How to cool off hot games

HIS is offering gamers performance products that not only run cool games but run cool themselves.

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By  Jason Saundalkar Published  September 27, 2005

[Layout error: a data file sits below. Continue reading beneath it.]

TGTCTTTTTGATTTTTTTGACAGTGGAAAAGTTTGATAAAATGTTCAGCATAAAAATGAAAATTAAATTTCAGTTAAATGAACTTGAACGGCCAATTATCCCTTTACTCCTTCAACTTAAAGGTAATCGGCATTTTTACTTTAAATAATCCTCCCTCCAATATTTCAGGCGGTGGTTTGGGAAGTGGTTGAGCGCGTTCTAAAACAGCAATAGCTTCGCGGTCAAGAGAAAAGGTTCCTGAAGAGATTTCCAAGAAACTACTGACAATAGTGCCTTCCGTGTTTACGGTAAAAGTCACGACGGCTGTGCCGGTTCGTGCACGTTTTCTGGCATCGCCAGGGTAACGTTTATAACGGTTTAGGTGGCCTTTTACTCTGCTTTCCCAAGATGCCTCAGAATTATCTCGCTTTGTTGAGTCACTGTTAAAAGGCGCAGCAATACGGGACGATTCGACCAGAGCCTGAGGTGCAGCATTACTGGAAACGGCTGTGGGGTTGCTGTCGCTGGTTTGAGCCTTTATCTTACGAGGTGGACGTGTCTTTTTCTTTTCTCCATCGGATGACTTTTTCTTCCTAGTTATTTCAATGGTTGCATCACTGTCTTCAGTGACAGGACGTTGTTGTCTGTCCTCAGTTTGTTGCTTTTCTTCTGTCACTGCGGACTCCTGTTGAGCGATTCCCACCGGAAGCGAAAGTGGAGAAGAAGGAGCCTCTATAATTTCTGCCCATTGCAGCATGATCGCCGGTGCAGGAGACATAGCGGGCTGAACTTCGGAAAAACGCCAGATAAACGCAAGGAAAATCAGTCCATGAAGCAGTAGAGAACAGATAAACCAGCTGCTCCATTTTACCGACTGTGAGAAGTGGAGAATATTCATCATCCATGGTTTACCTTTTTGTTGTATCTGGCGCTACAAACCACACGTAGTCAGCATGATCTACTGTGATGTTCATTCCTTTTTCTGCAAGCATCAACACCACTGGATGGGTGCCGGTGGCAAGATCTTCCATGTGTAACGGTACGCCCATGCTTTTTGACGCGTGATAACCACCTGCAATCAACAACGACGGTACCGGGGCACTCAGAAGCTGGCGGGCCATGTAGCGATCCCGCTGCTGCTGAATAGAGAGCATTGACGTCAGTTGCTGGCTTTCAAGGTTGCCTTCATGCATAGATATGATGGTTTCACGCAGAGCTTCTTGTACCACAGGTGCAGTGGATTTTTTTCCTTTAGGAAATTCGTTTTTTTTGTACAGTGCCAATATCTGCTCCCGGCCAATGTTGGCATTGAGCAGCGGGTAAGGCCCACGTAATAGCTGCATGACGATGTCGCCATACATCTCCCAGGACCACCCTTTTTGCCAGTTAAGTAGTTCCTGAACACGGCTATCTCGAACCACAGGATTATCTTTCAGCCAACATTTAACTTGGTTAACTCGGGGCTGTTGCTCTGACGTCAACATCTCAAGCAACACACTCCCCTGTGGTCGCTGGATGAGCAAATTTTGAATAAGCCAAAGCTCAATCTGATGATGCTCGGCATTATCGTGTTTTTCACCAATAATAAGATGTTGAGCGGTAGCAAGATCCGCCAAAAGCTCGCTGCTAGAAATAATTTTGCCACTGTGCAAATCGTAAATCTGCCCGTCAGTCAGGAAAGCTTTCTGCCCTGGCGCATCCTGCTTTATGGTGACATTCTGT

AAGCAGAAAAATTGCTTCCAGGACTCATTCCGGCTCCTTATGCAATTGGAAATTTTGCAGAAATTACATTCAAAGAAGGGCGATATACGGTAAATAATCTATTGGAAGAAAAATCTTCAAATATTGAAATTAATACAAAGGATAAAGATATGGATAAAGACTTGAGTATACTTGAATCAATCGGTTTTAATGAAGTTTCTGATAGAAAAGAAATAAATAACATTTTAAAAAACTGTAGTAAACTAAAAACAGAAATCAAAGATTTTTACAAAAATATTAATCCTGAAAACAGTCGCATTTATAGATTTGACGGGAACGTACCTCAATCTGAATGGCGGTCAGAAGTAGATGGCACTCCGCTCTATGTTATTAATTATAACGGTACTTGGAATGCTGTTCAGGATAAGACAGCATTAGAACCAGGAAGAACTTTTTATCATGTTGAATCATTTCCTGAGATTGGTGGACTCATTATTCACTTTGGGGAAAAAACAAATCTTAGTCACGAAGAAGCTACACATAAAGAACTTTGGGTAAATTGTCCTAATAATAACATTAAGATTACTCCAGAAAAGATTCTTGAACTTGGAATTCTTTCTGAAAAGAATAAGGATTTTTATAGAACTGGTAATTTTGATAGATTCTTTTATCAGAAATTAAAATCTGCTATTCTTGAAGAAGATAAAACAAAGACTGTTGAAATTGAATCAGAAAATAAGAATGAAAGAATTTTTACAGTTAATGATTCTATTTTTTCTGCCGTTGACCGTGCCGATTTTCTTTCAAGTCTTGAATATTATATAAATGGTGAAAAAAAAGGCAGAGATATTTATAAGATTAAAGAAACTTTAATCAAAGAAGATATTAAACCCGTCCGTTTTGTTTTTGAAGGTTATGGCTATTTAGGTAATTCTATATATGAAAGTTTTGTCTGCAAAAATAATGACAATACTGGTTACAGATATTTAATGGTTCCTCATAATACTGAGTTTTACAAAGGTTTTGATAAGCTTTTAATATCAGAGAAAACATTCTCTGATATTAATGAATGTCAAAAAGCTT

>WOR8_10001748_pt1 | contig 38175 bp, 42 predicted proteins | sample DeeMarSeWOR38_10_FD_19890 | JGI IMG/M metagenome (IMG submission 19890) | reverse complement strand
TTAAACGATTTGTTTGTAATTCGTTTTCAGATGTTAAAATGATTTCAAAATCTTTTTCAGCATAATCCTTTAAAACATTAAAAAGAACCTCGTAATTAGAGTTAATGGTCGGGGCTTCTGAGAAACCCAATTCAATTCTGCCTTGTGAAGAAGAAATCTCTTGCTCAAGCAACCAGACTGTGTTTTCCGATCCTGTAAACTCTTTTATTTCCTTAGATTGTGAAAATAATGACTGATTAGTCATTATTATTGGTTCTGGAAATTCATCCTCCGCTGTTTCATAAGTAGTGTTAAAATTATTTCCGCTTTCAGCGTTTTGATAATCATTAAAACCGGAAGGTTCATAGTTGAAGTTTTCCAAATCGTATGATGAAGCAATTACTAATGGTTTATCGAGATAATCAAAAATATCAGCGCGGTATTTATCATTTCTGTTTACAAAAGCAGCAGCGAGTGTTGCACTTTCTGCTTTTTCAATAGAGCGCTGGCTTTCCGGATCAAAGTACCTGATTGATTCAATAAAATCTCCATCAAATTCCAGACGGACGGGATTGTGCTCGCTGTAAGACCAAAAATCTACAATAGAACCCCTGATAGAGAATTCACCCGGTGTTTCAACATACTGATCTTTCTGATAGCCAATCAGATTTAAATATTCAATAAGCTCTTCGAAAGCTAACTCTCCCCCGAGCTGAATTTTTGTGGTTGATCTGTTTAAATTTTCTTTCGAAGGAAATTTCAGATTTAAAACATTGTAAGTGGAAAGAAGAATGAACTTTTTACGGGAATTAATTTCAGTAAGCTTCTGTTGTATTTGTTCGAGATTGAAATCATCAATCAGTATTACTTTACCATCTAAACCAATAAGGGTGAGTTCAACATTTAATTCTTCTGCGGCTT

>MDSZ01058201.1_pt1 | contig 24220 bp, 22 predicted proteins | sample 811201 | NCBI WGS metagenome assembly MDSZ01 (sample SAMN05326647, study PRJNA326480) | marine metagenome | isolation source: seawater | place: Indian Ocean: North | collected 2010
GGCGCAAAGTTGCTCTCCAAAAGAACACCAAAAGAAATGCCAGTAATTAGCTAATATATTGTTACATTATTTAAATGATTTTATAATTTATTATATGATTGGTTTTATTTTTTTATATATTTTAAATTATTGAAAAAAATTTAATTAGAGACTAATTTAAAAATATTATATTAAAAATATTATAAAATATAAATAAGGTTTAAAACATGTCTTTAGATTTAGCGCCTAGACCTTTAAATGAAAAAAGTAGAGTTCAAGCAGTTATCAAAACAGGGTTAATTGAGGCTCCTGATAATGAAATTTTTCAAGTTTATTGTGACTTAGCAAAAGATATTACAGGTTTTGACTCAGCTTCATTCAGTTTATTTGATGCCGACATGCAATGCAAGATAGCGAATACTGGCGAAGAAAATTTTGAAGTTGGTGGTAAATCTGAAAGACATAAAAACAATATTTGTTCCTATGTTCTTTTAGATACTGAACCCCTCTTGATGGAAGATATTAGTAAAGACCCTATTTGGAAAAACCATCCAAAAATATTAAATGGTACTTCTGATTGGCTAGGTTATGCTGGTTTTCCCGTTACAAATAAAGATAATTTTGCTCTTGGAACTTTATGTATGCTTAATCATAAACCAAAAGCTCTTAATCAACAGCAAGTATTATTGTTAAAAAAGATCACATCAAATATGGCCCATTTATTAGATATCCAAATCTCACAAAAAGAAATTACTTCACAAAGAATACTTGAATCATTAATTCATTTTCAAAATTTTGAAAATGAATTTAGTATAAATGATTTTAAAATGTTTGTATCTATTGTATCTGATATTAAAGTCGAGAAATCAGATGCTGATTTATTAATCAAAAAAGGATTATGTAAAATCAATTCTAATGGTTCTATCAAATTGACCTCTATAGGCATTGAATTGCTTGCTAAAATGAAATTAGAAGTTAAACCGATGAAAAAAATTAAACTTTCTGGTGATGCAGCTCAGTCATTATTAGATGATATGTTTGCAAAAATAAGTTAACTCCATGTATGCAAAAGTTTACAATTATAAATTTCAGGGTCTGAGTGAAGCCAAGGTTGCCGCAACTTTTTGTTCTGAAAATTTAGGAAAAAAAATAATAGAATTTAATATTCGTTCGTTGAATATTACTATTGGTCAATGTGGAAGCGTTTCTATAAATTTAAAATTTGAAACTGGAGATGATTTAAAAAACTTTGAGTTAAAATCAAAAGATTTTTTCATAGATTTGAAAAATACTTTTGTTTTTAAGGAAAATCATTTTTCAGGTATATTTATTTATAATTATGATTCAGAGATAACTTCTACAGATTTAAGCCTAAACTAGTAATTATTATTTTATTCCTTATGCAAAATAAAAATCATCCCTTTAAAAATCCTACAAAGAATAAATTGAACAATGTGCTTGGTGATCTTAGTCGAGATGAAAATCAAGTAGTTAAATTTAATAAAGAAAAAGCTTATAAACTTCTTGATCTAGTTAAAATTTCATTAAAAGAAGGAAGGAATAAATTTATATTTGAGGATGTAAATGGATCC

For hardcore PC gamers, whose chips get hot when the action starts, Hightech Information Systems (HIS) has graphic cards in store that can chill things down. On display at Gitex this week, Hong Kong-based HIS is showing off its latest cooling solution, which it has developed specifically to cool down high-performance graphic processing units (GPUs). The company reckons that the processors being used in today's graphic cards, while certainly quicker than older models can run quite hot, especially when dealing with the latest 3D applications and games. Assistant marketing manager, Patrick Chung says HIS will hit the market next week with the X800GTO ICEQII Turbo, "which focuses on the price performance ratio: It's medium priced, but near the top-end in what it offers performance wise," he says. "It's for serious gamers who play titles such as Half Life II, Doom3 and even newer titles such as FEAR." The latest card, in an industry that hardly lets the technology you've just bought cool off before it brings out another one, uses a lot of calculations on the graphic side for very high resolution games. It is the core and the memory that make games go faster, Chung says. "As you can see, these cards offer blazingly fast performance. Both the HIS Excalibur X800 Pro IceQII and the faster X800 XT (PE) gave us very good feedback from gamers around the world," says Chung. In particular, the speed of HIS cards have drawn praise worldwide. Chung isn’t hugely surprised by this, as the firm does market and sell pre-overclocked cards, than run at higher core and memory speeds, which ultimately result in better overall performance. Serious gamers are lined up at the blocks waiting to burn rubber to chase after HIS's latest offering. “And that's where the new cooler comes in - to allow the performance of the game to keep up with you just as you get into the heat of the action. We know that games are very intense and the slightest frame rate drop could mean the difference between victory and defeat,” continues Chung. HIS was founded in 1987 and competes with brands such as Asus, Gigabyte and Sapphire. Like its competitors, HIS sources all its GPUs from ATi and then builds cards and PCBs around them, though they hardly follow reference design.

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